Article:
Paper No. 7
Presentation Time: 3:00 PM


MARSHALL, Nathan, Department of Earth Sciences, Universiteit Utrecht, Budapestlaan 17, Utrecht, 3584 CD, Netherlands, NOVAK, Vibor, Department of Geology, Naturalis Biodiversity Center, P.O. Box 9517, Leiden, 2300 RA, Netherlands, FRASER, Nicholas, Institute of Geosciences, Marine Micropaleontology, Christian-Albrechts-Universitat zu Kiel, Ludewig-Meyn-Str. 14, Kiel, D-24118, Germany, KRIJGSMAN, Wout, Department of Earth Sciences, Universiteit Utrecht, Budapestlaan 17, Fort Hoofddijk, Utrecht, 3584 CD, Netherlands, RENEMA, Willem, Naturalis Biodiversity Center, PO Box 9517, Leiden, 2300 RA, Netherlands, YOUNG, Jeremy R., Department of Palaeontology, The Natural History Museum, Cromwell Road, London, SW75BD, United Kingdom, CIBAJ, Irfan, Indipendent geologist, 32 Avenue des Platanes, Orsay, 91400, France and MORLEY, Robert, Palynova, Emerald Apartment Suite 1115, Jakarta, 12430, Indonesia,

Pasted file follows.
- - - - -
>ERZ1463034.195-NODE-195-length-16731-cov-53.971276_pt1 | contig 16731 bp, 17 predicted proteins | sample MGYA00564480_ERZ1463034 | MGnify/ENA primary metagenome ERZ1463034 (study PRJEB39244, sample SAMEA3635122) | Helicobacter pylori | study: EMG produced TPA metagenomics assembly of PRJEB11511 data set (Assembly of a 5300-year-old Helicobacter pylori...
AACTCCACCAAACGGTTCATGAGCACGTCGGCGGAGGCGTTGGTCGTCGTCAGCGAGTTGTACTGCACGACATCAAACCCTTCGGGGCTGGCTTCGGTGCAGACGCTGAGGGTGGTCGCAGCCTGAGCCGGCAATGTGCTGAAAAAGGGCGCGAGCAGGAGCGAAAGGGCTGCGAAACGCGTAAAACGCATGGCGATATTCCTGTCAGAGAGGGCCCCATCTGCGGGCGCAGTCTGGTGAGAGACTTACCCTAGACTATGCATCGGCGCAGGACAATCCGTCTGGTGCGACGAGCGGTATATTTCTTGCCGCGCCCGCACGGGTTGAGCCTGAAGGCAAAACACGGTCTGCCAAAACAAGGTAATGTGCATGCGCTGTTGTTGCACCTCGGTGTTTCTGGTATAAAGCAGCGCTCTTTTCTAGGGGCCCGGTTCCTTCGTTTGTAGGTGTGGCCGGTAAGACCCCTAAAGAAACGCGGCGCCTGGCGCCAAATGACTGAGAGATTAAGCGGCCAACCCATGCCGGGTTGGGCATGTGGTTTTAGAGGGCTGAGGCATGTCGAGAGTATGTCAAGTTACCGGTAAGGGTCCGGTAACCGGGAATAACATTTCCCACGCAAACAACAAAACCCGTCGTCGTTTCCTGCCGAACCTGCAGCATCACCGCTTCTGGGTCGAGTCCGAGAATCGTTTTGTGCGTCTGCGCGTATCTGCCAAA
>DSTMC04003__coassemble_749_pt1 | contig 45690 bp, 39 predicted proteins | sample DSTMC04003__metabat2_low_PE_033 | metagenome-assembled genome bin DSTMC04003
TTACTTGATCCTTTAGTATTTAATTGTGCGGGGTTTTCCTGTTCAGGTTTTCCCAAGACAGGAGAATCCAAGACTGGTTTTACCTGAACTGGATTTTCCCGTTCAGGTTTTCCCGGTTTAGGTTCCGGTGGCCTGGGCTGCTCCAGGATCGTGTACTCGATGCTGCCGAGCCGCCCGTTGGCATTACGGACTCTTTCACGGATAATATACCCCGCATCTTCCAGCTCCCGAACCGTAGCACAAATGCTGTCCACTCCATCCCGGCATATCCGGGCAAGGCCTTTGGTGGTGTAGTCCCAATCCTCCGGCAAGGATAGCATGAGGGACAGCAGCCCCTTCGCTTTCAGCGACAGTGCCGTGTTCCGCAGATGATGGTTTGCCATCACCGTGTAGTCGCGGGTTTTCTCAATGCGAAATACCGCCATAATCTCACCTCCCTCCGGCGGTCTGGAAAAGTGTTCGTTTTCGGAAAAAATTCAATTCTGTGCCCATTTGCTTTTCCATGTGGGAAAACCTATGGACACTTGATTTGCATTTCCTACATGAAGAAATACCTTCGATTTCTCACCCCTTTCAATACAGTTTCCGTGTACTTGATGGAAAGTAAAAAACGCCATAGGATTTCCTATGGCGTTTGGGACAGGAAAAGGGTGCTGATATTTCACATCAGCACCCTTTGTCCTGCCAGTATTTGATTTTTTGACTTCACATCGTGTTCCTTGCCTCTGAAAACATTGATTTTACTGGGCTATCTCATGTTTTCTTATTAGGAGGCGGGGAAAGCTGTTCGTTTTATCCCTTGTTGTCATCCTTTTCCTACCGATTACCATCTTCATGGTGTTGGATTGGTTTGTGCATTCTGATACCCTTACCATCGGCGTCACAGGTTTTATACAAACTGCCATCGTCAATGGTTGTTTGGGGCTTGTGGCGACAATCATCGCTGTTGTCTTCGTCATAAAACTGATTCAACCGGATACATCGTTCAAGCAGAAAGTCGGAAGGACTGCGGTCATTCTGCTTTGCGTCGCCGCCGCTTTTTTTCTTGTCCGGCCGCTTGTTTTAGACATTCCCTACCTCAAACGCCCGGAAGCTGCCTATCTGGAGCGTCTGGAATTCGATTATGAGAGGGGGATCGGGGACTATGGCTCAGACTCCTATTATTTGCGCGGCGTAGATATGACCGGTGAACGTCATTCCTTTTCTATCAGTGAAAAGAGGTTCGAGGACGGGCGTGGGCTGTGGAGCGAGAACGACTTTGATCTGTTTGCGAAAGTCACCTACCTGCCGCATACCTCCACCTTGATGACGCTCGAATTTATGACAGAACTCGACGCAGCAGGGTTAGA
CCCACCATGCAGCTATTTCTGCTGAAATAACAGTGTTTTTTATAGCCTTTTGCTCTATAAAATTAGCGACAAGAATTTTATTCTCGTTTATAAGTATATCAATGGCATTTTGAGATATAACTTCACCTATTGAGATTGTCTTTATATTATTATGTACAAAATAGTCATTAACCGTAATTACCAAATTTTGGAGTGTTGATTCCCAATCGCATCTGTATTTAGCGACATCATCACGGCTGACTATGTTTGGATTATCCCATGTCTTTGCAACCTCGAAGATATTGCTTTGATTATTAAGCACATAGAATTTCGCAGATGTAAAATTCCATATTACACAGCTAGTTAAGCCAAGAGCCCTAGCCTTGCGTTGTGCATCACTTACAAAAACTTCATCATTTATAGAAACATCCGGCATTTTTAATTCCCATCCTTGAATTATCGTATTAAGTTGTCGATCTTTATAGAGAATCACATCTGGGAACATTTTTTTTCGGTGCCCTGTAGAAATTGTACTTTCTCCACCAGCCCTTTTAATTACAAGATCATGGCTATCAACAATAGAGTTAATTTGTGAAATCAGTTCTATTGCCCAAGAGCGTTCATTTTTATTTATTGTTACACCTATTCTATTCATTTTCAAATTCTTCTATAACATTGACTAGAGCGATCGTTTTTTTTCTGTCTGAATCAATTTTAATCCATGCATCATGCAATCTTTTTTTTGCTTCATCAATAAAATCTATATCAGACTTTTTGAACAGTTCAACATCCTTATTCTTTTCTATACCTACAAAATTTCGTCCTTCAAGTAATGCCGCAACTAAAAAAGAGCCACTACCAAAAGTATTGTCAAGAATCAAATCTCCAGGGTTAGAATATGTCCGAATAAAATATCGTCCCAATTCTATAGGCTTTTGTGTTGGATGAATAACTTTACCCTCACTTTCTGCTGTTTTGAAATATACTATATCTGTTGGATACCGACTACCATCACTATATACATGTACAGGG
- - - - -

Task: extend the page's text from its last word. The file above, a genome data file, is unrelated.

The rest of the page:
Today, Borneo is home to record-breaking biodiversity. Located in the middle of the Indo-Pacific biodiversity hotspot the seas around Borneo contain the most biodiverse coral reef communities in the world. Strong deltaic sedimentation within the basin initiated sometime within the Miocene and continues presently. New data from Renema et al. (2008) suggests that this was concurrent with the arrival of the global biodiversity hotspot to Borneo. Contrary to its importance as a living laboratory for biodiversity studies today, Borneo’s geologic and paleontological history remains poorly documented. Flourishing natural-resource industries and urban development around the city of Samarinda produced many large exposures of Miocene bedrock. Over three kilometers of well exposed stratigraphy depict an offshore to deltaic progradational succession. Moreover, the presence of two patch-reefs, separated by perhaps millions of years within the succession, also provides important insight into evolutionary development of biodiversity around Borneo. Preliminarily studies have dated the section to Middle Miocene, but sediment cannibalism and the scarcity of diagnostic fossils make dating difficult. The extent of new exposure allows magnetostratigraphy possible, currently the most accurate dating technique in this geological setting. With a combination of magnetostratigraphy, sequence stratigraphy, nannofossil, planktonic foraminifera and larger benthic foraminifera biostratigraphy an integrated stratigraphic age model has been constructed for the Middle Miocene of the Samarinda region. This age model helps to pinpoint the initiation of the biodiversity hotspot and quantify biodiversity changes in Indonesian reef communities. In addition, it helps to better understand the timing and rate of uplift and sedimentation in the Miocene.